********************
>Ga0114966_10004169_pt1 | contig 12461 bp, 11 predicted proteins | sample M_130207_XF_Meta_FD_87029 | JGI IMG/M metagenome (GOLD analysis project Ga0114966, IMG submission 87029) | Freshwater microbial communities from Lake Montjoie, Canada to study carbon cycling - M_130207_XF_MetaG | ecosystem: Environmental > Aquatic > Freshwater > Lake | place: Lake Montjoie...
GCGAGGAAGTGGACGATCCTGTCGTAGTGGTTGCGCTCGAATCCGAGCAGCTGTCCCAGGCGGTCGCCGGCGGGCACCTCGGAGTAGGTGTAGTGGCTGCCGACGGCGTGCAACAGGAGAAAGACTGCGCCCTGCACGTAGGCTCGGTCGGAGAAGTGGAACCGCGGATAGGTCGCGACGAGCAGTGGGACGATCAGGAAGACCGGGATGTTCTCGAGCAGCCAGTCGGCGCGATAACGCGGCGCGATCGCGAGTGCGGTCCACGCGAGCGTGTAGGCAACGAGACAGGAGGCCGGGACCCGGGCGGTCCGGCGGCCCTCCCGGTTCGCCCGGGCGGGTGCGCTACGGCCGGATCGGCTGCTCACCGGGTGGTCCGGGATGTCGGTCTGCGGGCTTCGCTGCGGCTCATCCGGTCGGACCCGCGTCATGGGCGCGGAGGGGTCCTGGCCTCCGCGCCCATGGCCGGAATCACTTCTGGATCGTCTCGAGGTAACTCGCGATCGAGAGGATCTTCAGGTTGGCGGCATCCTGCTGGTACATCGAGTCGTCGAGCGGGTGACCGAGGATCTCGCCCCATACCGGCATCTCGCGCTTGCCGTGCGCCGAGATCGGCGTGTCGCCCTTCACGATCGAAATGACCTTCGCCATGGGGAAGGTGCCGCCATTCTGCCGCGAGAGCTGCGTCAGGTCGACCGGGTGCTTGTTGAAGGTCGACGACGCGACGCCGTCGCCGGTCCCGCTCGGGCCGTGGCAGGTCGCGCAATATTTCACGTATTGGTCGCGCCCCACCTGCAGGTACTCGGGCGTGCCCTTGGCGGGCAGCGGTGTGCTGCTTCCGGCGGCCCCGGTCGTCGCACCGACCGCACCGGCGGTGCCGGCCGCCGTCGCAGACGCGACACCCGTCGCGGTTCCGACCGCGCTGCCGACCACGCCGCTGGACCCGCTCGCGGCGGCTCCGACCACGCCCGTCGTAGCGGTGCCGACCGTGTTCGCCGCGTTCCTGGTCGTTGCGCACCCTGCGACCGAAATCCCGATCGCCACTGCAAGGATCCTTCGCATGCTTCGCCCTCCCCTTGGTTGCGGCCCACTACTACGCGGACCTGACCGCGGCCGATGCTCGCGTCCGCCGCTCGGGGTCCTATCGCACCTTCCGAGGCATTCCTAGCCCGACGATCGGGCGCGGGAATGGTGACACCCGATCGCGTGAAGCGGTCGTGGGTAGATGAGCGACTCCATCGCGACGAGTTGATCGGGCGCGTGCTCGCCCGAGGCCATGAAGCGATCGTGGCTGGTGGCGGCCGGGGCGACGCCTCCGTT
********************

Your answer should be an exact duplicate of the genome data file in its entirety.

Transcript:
>Ga0114966_10004169_pt1 | contig 12461 bp, 11 predicted proteins | sample M_130207_XF_Meta_FD_87029 | JGI IMG/M metagenome (GOLD analysis project Ga0114966, IMG submission 87029) | Freshwater microbial communities from Lake Montjoie, Canada to study carbon cycling - M_130207_XF_MetaG | ecosystem: Environmental > Aquatic > Freshwater > Lake | place: Lake Montjoie...
GCGAGGAAGTGGACGATCCTGTCGTAGTGGTTGCGCTCGAATCCGAGCAGCTGTCCCAGGCGGTCGCCGGCGGGCACCTCGGAGTAGGTGTAGTGGCTGCCGACGGCGTGCAACAGGAGAAAGACTGCGCCCTGCACGTAGGCTCGGTCGGAGAAGTGGAACCGCGGATAGGTCGCGACGAGCAGTGGGACGATCAGGAAGACCGGGATGTTCTCGAGCAGCCAGTCGGCGCGATAACGCGGCGCGATCGCGAGTGCGGTCCACGCGAGCGTGTAGGCAACGAGACAGGAGGCCGGGACCCGGGCGGTCCGGCGGCCCTCCCGGTTCGCCCGGGCGGGTGCGCTACGGCCGGATCGGCTGCTCACCGGGTGGTCCGGGATGTCGGTCTGCGGGCTTCGCTGCGGCTCATCCGGTCGGACCCGCGTCATGGGCGCGGAGGGGTCCTGGCCTCCGCGCCCATGGCCGGAATCACTTCTGGATCGTCTCGAGGTAACTCGCGATCGAGAGGATCTTCAGGTTGGCGGCATCCTGCTGGTACATCGAGTCGTCGAGCGGGTGACCGAGGATCTCGCCCCATACCGGCATCTCGCGCTTGCCGTGCGCCGAGATCGGCGTGTCGCCCTTCACGATCGAAATGACCTTCGCCATGGGGAAGGTGCCGCCATTCTGCCGCGAGAGCTGCGTCAGGTCGACCGGGTGCTTGTTGAAGGTCGACGACGCGACGCCGTCGCCGGTCCCGCTCGGGCCGTGGCAGGTCGCGCAATATTTCACGTATTGGTCGCGCCCCACCTGCAGGTACTCGGGCGTGCCCTTGGCGGGCAGCGGTGTGCTGCTTCCGGCGGCCCCGGTCGTCGCACCGACCGCACCGGCGGTGCCGGCCGCCGTCGCAGACGCGACACCCGTCGCGGTTCCGACCGCGCTGCCGACCACGCCGCTGGACCCGCTCGCGGCGGCTCCGACCACGCCCGTCGTAGCGGTGCCGACCGTGTTCGCCGCGTTCCTGGTCGTTGCGCACCCTGCGACCGAAATCCCGATCGCCACTGCAAGGATCCTTCGCATGCTTCGCCCTCCCCTTGGTTGCGGCCCACTACTACGCGGACCTGACCGCGGCCGATGCTCGCGTCCGCCGCTCGGGGTCCTATCGCACCTTCCGAGGCATTCCTAGCCCGACGATCGGGCGCGGGAATGGTGACACCCGATCGCGTGAAGCGGTCGTGGGTAGATGAGCGACTCCATCGCGACGAGTTGATCGGGCGCGTGCTCGCCCGAGGCCATGAAGCGATCGTGGCTGGTGGCGGCCGGGGCGACGCCTCCGTT